What is Bio-medical Waste? Discuss the salient features of New Bio-Medical Waste Management Rules. What are the major constraints being faced by various state governments in implementation of the rules?

Published: November 18, 2017

Biomedical wastes are defined as solid wastes which are generated during the diagnosis, testing, treatment, research or production of biological products for humans or animals. It also includes syringes, live vaccines, laboratory samples, body parts, bodily fluids and waste, sharp needles, cultures etc.
Some of the major salient features of BMW Management Rules, 2016 are:-

  1. The ambit of the rules has been expanded to include vaccination camps, blood donation camps, surgical camps or any other healthcare activity;
  2. Terminated the use of chlorinated plastic bags, gloves and blood bags within two years from the implementation of the rule;
  3. It provides for the Pre-treatment of the laboratory wastes, microbiological wastes, blood samples etc. with the help of disinfection or sterilisation process as prescribed by WHO or NACO;
  4. It provides for giving proper training to all the health care workers and also work for the immunization of all health workers at regular intervals;
  5. It has initiated a Bar-Code System for bags or containers containing bio-medical waste for the purpose of proper disposal of wastes;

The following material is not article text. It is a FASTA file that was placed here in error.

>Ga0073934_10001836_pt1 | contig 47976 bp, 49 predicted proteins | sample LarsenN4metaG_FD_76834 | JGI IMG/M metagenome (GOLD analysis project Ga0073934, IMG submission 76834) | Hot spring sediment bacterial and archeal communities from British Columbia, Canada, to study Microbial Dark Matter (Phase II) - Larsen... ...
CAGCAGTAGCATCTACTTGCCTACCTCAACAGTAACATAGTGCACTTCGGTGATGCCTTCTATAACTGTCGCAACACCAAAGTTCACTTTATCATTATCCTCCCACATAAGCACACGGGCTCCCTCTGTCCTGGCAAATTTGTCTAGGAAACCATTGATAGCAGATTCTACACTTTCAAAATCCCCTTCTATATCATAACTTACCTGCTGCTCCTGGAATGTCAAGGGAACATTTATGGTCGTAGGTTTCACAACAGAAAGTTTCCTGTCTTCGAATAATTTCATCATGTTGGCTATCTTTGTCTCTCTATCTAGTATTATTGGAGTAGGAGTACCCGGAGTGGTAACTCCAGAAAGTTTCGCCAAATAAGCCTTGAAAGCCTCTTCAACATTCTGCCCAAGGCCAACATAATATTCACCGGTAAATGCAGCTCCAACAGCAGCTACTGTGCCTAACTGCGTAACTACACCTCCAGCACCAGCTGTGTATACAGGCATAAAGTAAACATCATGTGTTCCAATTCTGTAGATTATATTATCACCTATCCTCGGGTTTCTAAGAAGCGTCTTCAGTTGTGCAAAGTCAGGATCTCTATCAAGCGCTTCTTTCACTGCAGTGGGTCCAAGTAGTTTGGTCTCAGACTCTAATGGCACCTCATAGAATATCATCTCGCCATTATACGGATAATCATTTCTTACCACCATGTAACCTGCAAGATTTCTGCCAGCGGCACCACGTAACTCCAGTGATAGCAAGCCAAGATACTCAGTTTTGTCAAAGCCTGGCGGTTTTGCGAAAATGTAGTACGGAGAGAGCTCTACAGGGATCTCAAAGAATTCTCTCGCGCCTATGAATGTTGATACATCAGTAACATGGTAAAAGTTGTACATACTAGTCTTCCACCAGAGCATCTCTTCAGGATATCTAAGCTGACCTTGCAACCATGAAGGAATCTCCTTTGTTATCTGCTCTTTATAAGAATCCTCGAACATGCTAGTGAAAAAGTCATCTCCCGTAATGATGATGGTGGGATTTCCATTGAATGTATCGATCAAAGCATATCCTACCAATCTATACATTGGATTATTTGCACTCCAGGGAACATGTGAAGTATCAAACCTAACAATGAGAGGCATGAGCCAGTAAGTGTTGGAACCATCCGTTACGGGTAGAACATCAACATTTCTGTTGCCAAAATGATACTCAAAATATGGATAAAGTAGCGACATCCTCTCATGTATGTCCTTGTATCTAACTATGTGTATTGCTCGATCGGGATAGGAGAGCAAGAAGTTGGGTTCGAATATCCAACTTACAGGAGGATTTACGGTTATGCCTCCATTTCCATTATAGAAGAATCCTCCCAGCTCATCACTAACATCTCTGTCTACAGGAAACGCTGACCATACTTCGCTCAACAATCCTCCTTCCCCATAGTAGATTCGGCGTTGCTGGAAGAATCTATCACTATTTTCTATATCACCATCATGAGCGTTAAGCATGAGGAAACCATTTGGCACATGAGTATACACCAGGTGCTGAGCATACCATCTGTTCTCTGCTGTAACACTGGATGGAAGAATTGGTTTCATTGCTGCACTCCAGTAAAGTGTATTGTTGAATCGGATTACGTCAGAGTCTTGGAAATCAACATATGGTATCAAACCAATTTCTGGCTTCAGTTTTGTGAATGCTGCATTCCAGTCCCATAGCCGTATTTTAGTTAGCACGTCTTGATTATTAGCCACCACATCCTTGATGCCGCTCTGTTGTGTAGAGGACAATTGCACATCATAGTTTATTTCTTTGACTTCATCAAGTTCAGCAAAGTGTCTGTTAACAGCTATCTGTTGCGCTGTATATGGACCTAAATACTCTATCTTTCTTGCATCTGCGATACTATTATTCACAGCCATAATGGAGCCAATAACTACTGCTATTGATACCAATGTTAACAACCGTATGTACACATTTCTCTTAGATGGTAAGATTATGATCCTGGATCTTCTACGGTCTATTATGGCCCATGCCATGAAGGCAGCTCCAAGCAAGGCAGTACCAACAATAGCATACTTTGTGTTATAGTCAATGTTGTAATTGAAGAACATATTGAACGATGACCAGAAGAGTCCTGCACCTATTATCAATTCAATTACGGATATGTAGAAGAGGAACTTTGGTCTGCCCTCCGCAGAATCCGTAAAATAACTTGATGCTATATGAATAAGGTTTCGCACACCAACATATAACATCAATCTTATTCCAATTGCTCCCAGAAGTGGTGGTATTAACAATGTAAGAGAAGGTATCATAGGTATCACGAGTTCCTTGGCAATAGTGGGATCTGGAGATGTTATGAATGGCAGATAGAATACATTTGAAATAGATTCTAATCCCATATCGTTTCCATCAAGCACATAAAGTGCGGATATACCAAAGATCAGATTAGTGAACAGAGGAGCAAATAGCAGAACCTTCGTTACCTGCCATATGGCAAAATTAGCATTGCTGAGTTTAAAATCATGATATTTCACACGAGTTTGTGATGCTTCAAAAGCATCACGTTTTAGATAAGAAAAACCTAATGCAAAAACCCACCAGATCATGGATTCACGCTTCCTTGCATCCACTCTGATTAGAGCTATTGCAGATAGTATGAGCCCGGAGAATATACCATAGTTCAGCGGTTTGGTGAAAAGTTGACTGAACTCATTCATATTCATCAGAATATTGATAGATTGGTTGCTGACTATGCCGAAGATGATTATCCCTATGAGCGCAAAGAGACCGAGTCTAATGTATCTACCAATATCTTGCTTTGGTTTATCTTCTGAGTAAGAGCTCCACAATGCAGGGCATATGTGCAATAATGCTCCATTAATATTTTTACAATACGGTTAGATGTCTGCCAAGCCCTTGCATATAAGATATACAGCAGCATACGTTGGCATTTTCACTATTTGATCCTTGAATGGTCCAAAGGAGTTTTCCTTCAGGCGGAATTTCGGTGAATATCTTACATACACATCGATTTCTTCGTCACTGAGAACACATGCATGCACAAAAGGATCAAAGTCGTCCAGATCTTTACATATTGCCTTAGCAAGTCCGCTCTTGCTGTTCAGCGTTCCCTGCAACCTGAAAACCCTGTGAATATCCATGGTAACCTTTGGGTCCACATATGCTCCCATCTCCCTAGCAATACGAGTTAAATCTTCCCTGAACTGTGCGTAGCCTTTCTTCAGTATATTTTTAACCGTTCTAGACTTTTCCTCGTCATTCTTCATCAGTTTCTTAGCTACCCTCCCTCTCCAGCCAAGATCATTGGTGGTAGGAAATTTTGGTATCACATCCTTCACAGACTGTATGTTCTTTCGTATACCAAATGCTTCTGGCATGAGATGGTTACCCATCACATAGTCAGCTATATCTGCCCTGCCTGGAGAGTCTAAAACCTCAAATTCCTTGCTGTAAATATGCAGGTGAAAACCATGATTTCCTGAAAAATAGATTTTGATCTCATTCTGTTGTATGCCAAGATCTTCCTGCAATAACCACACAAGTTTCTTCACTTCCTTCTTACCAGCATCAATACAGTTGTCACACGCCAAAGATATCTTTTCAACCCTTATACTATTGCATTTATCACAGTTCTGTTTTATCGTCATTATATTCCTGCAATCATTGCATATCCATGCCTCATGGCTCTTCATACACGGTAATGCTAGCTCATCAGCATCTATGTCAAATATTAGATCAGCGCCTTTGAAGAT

6. It provides for the establishment of incinerators so as to achieve the standards for retention time in secondary chamber and Dioxin and Furans within two years;
  7. The Rule has classified Bio-medical waste into 4 categories instead 10 as to improve the segregation of waste at source;
  8. The Rule has simplified the authorization process. The validity of authorization has being synchronised with validity of consent orders for Bedded HCFs;
  9. The Rule has provided for more stringent standards for the incinerator so as to reduce the emission of pollutants in environment;
  10. The Rule has made a direction to the State Governments to provide land for setting up of common bio-medical waste treatment and disposal facility;
  11. The Rule limits the establishment of on-site treatment and disposal facility, if a service of `common bio-medical waste treatment facility is available at a distance of seventy-five kilometre.
  12. The Rule provides for having an operator who can timely collect and dispose of the bio-medical wastes from the HCFs and also assist the HCFs in conduction of training.

The new rule seems to be sufficient in itself however in reality there are some limitations attached to it which are faced by the state governments at the time of its implementation such as there is lack of data on comprehensive list of health care institutions. Another big concern is that it is very difficult to segregate the biomedical wastes from municipal wastes. There has been constant irregularity in the waste collection which is open violation of the rules. And most importantly there is lack of awareness amongst the hospital staff at each level, which makes implementation of the rule very difficult.

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